Friday, December 31, 2010
Attached is a rock that I found on my property last fall...This rock was found around an area that we call a knapping station on our property. I reside in Greene county NY [near the] Athens NY Paleo Flint Mine. My question is could this rock be a point? You can see where flaking was done.
Thursday, December 30, 2010
Wednesday, December 29, 2010
Tuesday, December 28, 2010
Wednesday, December 22, 2010
About six years ago, I had a tour of Track Rock Gap in Georgia. On the east slope of the Gap, opposite where the petroglyphs are (from which the Gap got its name) are a number of terrace walls and cairns, and on top of one wall, partially obscured by briars and brush, I found a stone “foot,” fashioned or weathered from a pink colored stone. Carey Waldrip, who showed me the site, had not noticed this before. I was reminded of this when I saw your blog and the curiously shaped anvil stone that was just posted. Certainly the Indians were intrigued by such oddly shaped stones, and probably set them in various places for others to see and venerate.
Here's an interesting rock for ya.
This is setting in a stone wall in Acton, I removed it for this photo and
have replaced it.
The base is about 12" x 12".
The height is about 12"
The center 'column', which is shaped like the profile of an airplane wing,
must have been carved out by running water.
Next to this stone wall there is a trench, and on the other side of the
trench there are a couple 6 foot high ledges or mounds of buried rock, with
a smaller rocks piled on top.
It looks like this rock came from an underground cavern, and it might have
come from those 2 mounds (assuming there's a small cavern in there), or it
might have been carried and placed here.
Tuesday, December 21, 2010
Groton is in the category of town that "almost always disappoints", yet my recent experiences in southern NH led me to think it would be worth following a "edge of water" exploration strategy over in one of the rock parts of town. In the past I found a few traces on the walk up to Horse Hill from Rocky Hill Rd, and coming home I was driving slowly looking out the car window:
On my first visit (when I forgot my camera last weekend) I poked into the woods, wondering if there was going to be a bigger "mound with hollow" down at the water's edge. Saw encouraging traces:And then something bigger loomed in the background:Closer up, yes there is a sort of hollow:But this 'mound' is actually more triangular than rectangular. Here is a view of the apex of the triangle:In the vicinity there were some marker-like piles. Perhaps "ski jumps"?If I had to say, I would call this one rectangular:So, what with one thing and another, this is not exactly a typical Wachusett Tradition site. Instead (because there were a variety of piles around, some in better shape than others) it seemed like the whole area had different styles of rock pile mixed together. As if this spot was important and ceremonies continued to be performed here at different times.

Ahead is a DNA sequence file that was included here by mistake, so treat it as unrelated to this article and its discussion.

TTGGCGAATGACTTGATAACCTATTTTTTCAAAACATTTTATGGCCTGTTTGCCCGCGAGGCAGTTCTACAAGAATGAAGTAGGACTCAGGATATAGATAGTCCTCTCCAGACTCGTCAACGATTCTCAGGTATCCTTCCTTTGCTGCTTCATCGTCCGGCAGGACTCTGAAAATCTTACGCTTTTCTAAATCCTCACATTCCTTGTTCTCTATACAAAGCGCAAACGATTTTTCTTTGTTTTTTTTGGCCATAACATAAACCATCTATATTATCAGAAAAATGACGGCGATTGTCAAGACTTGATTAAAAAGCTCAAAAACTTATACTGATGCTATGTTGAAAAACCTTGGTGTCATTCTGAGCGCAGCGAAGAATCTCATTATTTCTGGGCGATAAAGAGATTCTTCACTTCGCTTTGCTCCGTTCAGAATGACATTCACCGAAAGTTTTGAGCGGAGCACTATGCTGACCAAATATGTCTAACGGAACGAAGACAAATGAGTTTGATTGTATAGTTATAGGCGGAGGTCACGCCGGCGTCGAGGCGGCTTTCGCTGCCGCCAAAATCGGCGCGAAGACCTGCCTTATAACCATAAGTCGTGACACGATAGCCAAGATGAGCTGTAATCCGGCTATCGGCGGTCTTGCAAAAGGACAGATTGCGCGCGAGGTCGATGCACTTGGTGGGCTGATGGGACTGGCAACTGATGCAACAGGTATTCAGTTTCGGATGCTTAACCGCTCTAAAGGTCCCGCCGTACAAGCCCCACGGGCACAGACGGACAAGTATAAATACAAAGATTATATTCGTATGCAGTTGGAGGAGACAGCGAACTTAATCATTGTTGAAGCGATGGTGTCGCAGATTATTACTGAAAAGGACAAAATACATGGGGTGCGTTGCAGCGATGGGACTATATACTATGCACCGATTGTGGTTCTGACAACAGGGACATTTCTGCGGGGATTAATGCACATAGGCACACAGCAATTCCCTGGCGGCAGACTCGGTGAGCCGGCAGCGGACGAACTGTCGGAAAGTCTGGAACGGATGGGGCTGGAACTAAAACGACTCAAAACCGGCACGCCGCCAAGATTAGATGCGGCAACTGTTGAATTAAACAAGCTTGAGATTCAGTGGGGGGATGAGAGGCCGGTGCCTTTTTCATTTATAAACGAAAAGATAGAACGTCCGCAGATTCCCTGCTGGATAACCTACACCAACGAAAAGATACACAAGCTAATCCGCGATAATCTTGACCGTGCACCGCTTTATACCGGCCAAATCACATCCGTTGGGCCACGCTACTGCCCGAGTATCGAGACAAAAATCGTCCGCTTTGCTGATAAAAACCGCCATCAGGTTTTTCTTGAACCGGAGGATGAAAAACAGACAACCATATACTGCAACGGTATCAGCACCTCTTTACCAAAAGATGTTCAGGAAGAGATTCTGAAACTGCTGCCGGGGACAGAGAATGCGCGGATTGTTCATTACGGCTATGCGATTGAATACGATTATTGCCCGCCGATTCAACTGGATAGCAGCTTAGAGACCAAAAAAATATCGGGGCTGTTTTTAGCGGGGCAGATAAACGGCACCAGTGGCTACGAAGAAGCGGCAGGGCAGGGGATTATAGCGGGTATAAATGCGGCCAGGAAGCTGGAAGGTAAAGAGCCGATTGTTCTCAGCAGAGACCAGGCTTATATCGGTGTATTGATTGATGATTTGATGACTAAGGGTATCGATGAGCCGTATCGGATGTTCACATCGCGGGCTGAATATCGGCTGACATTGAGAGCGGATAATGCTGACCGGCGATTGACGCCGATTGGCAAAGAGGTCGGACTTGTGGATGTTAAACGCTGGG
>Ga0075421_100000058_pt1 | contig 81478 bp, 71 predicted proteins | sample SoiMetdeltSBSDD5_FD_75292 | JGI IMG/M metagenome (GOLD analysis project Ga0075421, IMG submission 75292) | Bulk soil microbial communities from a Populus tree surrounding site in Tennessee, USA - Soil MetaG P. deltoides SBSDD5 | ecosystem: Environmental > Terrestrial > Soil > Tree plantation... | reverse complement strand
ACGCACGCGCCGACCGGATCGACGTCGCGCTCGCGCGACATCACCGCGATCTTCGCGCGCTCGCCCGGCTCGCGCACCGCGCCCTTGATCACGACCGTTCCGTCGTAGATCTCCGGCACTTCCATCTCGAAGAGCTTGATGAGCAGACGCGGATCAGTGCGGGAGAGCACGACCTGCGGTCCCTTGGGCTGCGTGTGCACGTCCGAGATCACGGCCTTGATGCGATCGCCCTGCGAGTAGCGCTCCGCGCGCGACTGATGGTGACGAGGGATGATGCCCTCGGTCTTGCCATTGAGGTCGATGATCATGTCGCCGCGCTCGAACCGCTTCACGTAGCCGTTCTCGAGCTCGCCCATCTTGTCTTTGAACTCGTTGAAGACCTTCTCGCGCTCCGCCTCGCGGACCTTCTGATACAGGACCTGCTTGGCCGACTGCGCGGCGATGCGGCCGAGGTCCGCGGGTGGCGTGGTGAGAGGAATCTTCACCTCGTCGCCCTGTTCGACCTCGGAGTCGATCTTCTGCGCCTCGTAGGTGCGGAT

On the other side of the road there was one more pile in the "cluster". This one is also a bit rectangular, with some symmetry about the larger rock (which looks fire-cracked).I continued to explore on this other side of the road and found a few other clusters of piles in there. So the whole area has quite a few minor sites in addition to the larger 'mound'. Much more than I would expect from Groton and certainly worth exploring some more in the future.
And just for reference, I frequently find something like a buried stone wall at these "Wachusett Tradition" sites. Something even older and more beaten down than the rest. There was one of those here as well.
Sunday, December 19, 2010
Thursday, December 16, 2010
I took so many photos on the field trip to Mt. Elam that I never could bring myself to blog about it. Perhaps I can post a few un-systematic odds and ends instead.
[In the end, I lost them all to a lost harddrive]
Wednesday, December 15, 2010
Monday, December 13, 2010
Thursday, December 09, 2010
Attached is the notice of a stone mound site in that the Archaeological Conservancy purchased , plus a map of one of the mound clusters (Group 2).There are three such clusters at the site, and this one has the greatest variety of features. The illustration comes from Dr. Harry Holstein’s report: “Preliminary Investigations at the Shelton Stone Mound Complex, 1CA637, Calhoun County, Alabama,” published by the Archaeological Resource Laboratory, Research Series No. 3, , 2007.
[T]his is a significant development, as this represents, I believe, the first time that a ceremonial stone mound site has been recognized and preserved by the Archaeological Conservancy.
Wednesday, December 08, 2010
[You may have noticed a lot of blogging and new sites lately. I have been taking a vacation between an old job that had grown hateful and a new one about which I am quite optimistic. I start tomorrow and expect blogging will be noticeably reduced going forward. But while on break I went exploring every other day. The best finds were the site near Peppercorn Hill and the Gumpas Beaver ponds. But quite a few smaller nondescript sites like the above.]
The stemmed base (at the top of the picture) is equivalent to the stemmed base we see on Merrimack points and, in particular, "Stark" points from the early-to-middle archaic of 6K years ago.
Clearly the ancients did not always have good stone tool knapping material available. Here, instead, they used a slate/basaltic cobble from the local glacial till. But you have to really know what you are doing to get a working edge from such low grade material. Here are views of the edges:andNot a museum piece but, probably, most artifacts are like this - crude and disposable.